Raspberry fool sundaes with elderflower thins
This creamy fool, made with strawberries and elderflower, makes an irresistible summertime dessert. The thins (delicate biscuits) are perfect for dipping.
If you’re a fan of fools, the recipe-kind of course, you can find lots more here.
5 tbsp elderflower cordial
110g caster sugar
2 medium free-range egg yolks
400ml double cream
500ml elderflower sorbet
For the elderflower thins
100g salted butter, softened
100g caster sugar
1 medium free-range egg
1 tbsp elderflower cordial
200g plain flour, sifted
1 tsp baking powder, sifted
In a bowl, mix the biscuit ingredients to a soft dough. Shape into a cylinder about 25cm x 4cm in diameter. Wrap in baking paper and chill for 2 hours.
Preheat the oven to 190°C/fan170°C/ gas 5. Unwrap the dough and cut into about 50 thin slices. Lift onto large baking paper-covered trays and bake for 10-12 minutes, until golden. Cool.
Put the raspberries, cordial and 80g caster sugar in a pan over a medium heat for a few minutes, until the berries have softened. Reserve a third of the berries; place the rest in a blender and blitz to a purée. Cool.
Mix the egg yolks, cornflour and remaining sugar in a bowl. Bring the milk to a simmer in a pan, then whisk into the egg mixture. Return to the pan and cook, stirring, for a few minutes until thickened. Cover the surface with cling film and set aside to cool.
Whisk the cream to soft peaks and fold through the custard. Briefly ripple through the raspberry purée, spoon into 10 x 300ml sundae glasses and top with sorbet and the reserved raspberries. Serve with the biscuits.
Raspberry maple shortcakes
The maple syrup sauce and biscuits are delicious with the tangy fresh raspberries.
115g salted butter
60g caster sugar
175g plain flour, plus extra for dusting
2 tbsp maple syrup
For the maple sauce
250ml double cream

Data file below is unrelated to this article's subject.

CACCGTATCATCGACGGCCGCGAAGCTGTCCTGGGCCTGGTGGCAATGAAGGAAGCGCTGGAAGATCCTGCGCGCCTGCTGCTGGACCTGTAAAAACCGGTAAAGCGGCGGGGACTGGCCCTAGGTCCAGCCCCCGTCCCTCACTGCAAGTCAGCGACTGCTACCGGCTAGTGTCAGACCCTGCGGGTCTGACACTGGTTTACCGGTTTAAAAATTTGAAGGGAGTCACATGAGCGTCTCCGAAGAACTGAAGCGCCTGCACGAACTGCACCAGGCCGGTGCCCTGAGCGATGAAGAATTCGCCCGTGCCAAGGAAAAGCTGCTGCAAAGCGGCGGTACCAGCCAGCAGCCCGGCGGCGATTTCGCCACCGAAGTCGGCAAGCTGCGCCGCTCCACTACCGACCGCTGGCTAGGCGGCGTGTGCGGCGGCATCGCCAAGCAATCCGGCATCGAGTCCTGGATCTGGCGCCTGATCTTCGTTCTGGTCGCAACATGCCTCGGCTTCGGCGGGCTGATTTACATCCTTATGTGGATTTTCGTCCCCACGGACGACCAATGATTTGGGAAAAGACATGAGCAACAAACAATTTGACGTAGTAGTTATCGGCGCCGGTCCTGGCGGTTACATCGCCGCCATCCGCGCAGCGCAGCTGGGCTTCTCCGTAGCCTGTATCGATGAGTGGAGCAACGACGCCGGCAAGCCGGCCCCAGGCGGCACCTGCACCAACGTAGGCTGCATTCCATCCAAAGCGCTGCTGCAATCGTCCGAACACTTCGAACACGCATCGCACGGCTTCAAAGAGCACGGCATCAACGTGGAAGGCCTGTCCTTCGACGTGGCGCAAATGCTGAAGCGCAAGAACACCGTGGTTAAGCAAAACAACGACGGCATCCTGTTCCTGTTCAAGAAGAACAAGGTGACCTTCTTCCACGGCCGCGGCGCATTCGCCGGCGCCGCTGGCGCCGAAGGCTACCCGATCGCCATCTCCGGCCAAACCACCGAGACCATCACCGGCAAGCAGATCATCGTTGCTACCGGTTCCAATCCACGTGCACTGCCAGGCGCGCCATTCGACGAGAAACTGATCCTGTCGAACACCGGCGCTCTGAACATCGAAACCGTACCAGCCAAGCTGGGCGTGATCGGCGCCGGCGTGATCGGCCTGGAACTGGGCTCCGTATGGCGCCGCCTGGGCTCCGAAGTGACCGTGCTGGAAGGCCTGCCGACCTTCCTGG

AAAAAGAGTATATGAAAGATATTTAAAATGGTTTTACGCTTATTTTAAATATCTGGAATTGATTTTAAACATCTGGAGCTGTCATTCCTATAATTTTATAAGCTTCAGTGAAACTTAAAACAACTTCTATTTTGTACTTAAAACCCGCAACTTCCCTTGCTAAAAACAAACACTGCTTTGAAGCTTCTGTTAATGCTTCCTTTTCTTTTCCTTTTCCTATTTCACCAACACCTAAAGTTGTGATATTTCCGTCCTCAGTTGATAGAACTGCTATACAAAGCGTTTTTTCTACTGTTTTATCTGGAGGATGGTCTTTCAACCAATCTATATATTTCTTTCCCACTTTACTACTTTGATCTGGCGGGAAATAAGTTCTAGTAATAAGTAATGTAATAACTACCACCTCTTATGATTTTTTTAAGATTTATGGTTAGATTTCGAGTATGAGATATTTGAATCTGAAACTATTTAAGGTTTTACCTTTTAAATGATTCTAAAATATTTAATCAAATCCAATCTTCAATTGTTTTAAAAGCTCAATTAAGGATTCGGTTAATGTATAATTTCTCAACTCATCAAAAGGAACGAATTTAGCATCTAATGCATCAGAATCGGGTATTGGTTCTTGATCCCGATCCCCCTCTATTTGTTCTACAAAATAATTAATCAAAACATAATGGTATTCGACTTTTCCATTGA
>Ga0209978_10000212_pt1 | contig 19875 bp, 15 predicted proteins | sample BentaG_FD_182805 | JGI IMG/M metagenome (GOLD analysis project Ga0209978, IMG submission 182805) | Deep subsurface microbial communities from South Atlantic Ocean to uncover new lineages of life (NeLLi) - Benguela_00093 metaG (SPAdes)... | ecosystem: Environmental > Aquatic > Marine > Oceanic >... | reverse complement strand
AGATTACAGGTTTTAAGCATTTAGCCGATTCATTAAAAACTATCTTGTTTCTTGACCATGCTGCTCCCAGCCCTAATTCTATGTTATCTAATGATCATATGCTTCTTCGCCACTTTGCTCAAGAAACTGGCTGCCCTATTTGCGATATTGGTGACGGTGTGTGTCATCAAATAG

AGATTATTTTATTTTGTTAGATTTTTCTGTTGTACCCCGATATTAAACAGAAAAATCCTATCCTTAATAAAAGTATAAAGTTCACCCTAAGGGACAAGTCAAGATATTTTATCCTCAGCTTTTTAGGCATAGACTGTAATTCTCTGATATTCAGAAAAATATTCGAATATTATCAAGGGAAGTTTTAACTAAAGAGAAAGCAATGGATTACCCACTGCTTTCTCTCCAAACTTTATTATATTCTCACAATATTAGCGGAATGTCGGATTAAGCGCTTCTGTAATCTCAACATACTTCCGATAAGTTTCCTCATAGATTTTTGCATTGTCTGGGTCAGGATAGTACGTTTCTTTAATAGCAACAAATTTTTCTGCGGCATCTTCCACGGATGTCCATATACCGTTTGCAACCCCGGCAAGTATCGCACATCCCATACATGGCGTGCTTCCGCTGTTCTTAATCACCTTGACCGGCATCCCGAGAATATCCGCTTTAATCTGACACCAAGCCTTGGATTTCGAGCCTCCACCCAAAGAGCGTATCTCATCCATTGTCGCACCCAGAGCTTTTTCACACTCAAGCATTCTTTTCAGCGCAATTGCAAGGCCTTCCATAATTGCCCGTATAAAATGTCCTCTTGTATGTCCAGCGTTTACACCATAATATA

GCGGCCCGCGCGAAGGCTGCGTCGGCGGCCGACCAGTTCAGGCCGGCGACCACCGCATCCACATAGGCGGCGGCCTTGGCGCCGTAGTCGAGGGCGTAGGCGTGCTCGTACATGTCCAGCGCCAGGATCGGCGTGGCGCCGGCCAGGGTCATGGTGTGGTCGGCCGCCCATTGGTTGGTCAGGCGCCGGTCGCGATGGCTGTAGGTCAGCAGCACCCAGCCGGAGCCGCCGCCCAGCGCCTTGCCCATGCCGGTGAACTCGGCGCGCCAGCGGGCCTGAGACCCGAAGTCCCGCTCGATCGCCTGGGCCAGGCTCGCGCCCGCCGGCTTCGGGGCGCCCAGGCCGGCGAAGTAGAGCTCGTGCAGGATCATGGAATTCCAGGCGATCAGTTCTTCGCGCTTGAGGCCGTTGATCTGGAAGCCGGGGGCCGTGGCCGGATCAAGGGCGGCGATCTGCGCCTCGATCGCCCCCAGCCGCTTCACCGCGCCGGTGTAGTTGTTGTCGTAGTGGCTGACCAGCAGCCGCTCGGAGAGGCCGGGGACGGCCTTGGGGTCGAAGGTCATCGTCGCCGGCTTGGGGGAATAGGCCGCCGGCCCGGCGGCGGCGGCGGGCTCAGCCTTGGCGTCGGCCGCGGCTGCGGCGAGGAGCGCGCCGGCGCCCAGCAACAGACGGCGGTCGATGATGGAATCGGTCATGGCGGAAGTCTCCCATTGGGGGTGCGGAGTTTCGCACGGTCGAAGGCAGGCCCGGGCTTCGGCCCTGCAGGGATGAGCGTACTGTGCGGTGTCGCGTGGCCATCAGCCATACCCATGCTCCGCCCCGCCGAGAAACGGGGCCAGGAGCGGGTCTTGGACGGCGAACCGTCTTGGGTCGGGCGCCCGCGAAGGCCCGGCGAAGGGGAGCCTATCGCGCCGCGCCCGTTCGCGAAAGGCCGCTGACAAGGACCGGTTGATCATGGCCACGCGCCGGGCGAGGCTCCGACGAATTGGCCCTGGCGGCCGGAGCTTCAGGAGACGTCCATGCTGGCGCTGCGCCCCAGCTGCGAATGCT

125ml maple syrup
2 tbsp light brown sugar
For the filling
284ml pot double cream
Icing sugar, for dusting
Preheat the oven to 190°C/fan 170°C/gas 5. Using a mixer or electric hand whisk, cream the butter and sugar until light and fluffy. Add the flour and maple syrup and mix to form a ball of dough. Wrap in cling film and chill for 1 hour.
Meanwhile, make the maple sauce. Heat the cream, maple syrup and brown sugar in a pan over a low heat until the sugar has dissolved. Bring to a gentle boil, then reduce to a simmer for 5 minutes, until thickened. Set aside to cool.
On a lightly floured surface, roll out the dough to a 5mm thickness. Using a 7cm cookie cutter, cut the dough into 18 rounds. Place on 2-3 large non-stick baking sheets and bake for 8-10 minutes, until pale golden. Cool on a wire rack.
When ready to serve, whip the cream for the filling until it just forms stiff peaks. Swirl through half of the maple sauce. Place 1 biscuit in the centre of a plate, top with a generous spoonful of the maple cream and a few raspberries. Top with a second biscuit and add a further generous spoonful of maple cream and some more raspberries. Top with a third biscuit. Repeat with the remaining biscuits to make 6 raspberry stacks.
Dust each stack with icing sugar and drizzle around the remaining maple sauce. Serve immediately.
Chocolate raisin clusters
This no bake, 3 ingredient recipe for moreish chocolate raisin clusters is great fun to make with kids.
300g dark chocolate (no more than 50% cocoa solids), broken up
300g milk chocolate, broken up
Line 4 large baking sheets with baking paper. Put the dark chocolate in a bowl over a pan of just-simmering water, making sure the bowl doesn’t touch the water. Leave to melt for 4-5 minutes, then remove from the heat and stir until smooth.
Add half the raisins to the chocolate and stir well to coat evenly. Use a teaspoon to place 24 small clusters of the raisins onto 2 lined baking sheets. Set aside to cool and firm up.
Melt the milk chocolate in the same way as the dark chocolate. Add the remaining raisins and coat well, then spoon another 24 clusters onto the remaining baking sheet. Leave to cool and set.